After a long, brutal winter, Americans are hoping for an equally long, significantly-less-brutal summer. When the north country finally thaws, locals will flock to lakes and mountains, dragging boats, trailers, and furniture for their second homes behind their cars and trucks. Join the rush and head to these out-of-the-way spots for a bit of relaxation and a lot of adrenaline.
Raft the Rio Grande
In West Texas, the Rio Grande forms the U.S.-Mexico border, a wild land of drug cartels, desert disputes, and illegal crossings. It's also home to Big Bend National Park, 800,000 acres of beautiful, remote desert, mountains, and 118 curling miles of that river border. A two-day float on it through Santa Elena Canyon is an ideal way to get a real taste of the park's splendid solitude and scenery.
Big Bend River Tours in Terlingua offers trips by canoe and raft along more than 200 miles of it. The best 22 miles – for views, wildness, and hiking – is the float through Santa Elena. On the first day, guides take you through rugged desert and mountains to the mouth of the canyon, a 10-mile slash through limestone layers of a massive uplift in the Mesa de Anguila Mountains. Night is spent by a campfire on a sand beach while the guides prepare a Dutch oven supper, wine included (otherwise, BYOB, cans, and plastic bottles only). There's no need for a tent – the dry air is perfect for an open sleeping bag – and darkness falls hard out here with no man-made light sources. Stargazing is not only a must, it's all but inescapable.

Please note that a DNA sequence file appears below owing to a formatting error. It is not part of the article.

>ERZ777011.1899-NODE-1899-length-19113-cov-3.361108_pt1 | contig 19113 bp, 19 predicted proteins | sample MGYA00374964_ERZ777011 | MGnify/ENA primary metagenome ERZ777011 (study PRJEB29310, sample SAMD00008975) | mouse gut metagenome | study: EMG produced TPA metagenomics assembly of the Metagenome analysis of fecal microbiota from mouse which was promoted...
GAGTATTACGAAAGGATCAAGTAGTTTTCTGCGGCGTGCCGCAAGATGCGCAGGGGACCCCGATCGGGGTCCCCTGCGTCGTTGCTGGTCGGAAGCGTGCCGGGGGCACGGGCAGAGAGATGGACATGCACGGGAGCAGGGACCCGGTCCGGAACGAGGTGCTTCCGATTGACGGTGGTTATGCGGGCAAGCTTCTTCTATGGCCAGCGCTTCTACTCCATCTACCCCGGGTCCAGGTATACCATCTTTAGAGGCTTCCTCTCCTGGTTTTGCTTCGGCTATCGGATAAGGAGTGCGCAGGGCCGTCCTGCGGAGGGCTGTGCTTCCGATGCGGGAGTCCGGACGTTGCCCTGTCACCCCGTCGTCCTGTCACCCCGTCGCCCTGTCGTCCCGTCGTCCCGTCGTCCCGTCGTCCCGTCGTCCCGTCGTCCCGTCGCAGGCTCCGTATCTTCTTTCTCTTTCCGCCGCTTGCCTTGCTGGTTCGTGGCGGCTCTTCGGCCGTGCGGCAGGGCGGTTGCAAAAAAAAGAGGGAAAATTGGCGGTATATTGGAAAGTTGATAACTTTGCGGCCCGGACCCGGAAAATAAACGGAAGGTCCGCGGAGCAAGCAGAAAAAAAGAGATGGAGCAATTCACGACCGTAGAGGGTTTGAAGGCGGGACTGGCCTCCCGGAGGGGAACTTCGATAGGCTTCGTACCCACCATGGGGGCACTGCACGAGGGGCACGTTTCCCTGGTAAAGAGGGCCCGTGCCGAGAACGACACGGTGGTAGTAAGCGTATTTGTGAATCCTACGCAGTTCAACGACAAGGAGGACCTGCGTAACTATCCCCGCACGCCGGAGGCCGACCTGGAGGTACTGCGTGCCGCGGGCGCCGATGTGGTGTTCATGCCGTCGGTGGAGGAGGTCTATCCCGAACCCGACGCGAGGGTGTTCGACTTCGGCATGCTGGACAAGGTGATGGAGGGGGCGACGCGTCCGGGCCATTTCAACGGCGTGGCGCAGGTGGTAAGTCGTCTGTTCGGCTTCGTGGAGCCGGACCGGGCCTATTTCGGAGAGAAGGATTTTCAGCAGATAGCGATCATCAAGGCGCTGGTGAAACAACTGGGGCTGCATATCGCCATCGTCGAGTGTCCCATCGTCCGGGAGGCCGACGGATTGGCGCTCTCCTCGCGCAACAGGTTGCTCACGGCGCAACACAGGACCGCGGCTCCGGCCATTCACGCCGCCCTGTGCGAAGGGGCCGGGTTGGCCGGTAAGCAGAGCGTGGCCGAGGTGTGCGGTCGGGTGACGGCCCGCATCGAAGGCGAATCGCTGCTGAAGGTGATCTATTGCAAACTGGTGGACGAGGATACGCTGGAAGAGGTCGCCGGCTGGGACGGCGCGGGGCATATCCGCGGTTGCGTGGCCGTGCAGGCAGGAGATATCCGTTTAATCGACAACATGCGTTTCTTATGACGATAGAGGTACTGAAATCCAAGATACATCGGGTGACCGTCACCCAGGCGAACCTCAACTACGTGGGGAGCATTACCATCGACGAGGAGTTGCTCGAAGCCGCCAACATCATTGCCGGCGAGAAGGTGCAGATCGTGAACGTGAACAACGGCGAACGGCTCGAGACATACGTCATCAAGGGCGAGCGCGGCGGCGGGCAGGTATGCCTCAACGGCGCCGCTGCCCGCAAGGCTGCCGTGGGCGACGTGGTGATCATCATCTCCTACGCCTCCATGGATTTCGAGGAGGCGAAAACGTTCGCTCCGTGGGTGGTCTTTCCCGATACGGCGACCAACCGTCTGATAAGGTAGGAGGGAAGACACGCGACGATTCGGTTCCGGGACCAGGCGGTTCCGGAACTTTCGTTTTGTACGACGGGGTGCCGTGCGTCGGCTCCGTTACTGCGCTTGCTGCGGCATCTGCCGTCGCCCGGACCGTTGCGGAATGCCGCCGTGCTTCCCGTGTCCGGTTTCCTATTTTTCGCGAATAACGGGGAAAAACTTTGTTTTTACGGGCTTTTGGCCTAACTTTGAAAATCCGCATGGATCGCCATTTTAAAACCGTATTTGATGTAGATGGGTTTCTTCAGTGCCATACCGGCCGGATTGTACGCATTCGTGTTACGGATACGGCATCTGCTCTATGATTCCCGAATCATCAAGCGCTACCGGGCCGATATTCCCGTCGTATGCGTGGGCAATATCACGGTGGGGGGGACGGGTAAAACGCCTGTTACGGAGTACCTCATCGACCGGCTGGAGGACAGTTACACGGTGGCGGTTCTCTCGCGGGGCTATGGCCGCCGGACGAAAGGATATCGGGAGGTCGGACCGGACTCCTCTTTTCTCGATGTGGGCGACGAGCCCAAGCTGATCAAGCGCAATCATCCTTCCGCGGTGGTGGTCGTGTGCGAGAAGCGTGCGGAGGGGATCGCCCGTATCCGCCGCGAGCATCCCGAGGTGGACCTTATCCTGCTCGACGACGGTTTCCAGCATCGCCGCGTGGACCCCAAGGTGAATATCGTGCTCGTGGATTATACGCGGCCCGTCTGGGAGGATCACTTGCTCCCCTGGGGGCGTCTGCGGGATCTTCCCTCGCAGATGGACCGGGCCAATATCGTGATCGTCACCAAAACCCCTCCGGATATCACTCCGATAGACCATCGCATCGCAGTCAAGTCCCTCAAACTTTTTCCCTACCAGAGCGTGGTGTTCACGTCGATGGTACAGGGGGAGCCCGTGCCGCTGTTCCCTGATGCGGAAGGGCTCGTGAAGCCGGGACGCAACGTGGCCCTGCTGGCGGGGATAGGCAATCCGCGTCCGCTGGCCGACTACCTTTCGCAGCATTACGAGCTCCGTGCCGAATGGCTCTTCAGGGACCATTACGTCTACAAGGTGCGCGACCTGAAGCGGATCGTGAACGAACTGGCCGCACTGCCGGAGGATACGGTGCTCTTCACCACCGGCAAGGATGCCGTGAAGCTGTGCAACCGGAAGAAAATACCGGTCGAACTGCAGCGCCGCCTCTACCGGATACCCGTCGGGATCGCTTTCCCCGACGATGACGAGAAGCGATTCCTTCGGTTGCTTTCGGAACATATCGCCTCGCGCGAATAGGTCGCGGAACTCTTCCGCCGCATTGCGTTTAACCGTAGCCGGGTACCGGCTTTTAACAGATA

Most of the river is generally Class II (unless it's flooding), but on day two you hit Rock Slide Rapid, a short but hairy Class IV maze of house-sized boulders choking the water into narrow, fast-flowing channels. At times during the day, the canyon walls, which top out at 1,500 feet, come within 30 feet of each other. Stops along the way include hikes into side canyons seen by few humans and dips in quiet pools – all, at least officially, on the U.S. side of the border.
You'll wrap up a long, otherwise slow day that afternoon along a sandy shore that's constantly rearranged by flash floods. The crew loads up and drives you across the park back to Terlingua, Texas – a mining ghost town famous for its annual chili cook-off – just in time for enchiladas that pack heat as well as sweet, cold, prickly pear margaritas at the Starlight Theater Restaurant. Spring for a shower and bed at La Posada Milagro Guesthouse, built of stacked rock ruins next door ($195).
Conditions are best mid-July through October. [$310 each (plus tax and fees) for 1–3 people, meals included; 800-545-4240, bigbendrivertours.com]